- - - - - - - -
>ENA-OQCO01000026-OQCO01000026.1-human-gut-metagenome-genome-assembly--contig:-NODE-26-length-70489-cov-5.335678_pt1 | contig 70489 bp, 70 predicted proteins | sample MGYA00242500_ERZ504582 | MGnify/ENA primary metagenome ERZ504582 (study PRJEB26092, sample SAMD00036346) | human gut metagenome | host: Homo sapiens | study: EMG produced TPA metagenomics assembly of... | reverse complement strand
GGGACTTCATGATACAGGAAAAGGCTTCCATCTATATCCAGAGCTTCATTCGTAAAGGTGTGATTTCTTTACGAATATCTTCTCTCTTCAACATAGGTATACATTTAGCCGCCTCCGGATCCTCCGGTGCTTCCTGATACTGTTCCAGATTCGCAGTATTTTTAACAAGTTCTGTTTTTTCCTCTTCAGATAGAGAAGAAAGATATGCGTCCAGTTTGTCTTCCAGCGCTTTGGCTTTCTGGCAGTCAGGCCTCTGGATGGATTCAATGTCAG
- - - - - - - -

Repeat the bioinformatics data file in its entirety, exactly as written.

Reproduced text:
>ENA-OQCO01000026-OQCO01000026.1-human-gut-metagenome-genome-assembly--contig:-NODE-26-length-70489-cov-5.335678_pt1 | contig 70489 bp, 70 predicted proteins | sample MGYA00242500_ERZ504582 | MGnify/ENA primary metagenome ERZ504582 (study PRJEB26092, sample SAMD00036346) | human gut metagenome | host: Homo sapiens | study: EMG produced TPA metagenomics assembly of... | reverse complement strand
GGGACTTCATGATACAGGAAAAGGCTTCCATCTATATCCAGAGCTTCATTCGTAAAGGTGTGATTTCTTTACGAATATCTTCTCTCTTCAACATAGGTATACATTTAGCCGCCTCCGGATCCTCCGGTGCTTCCTGATACTGTTCCAGATTCGCAGTATTTTTAACAAGTTCTGTTTTTTCCTCTTCAGATAGAGAAGAAAGATATGCGTCCAGTTTGTCTTCCAGCGCTTTGGCTTTCTGGCAGTCAGGCCTCTGGATGGATTCAATGTCAG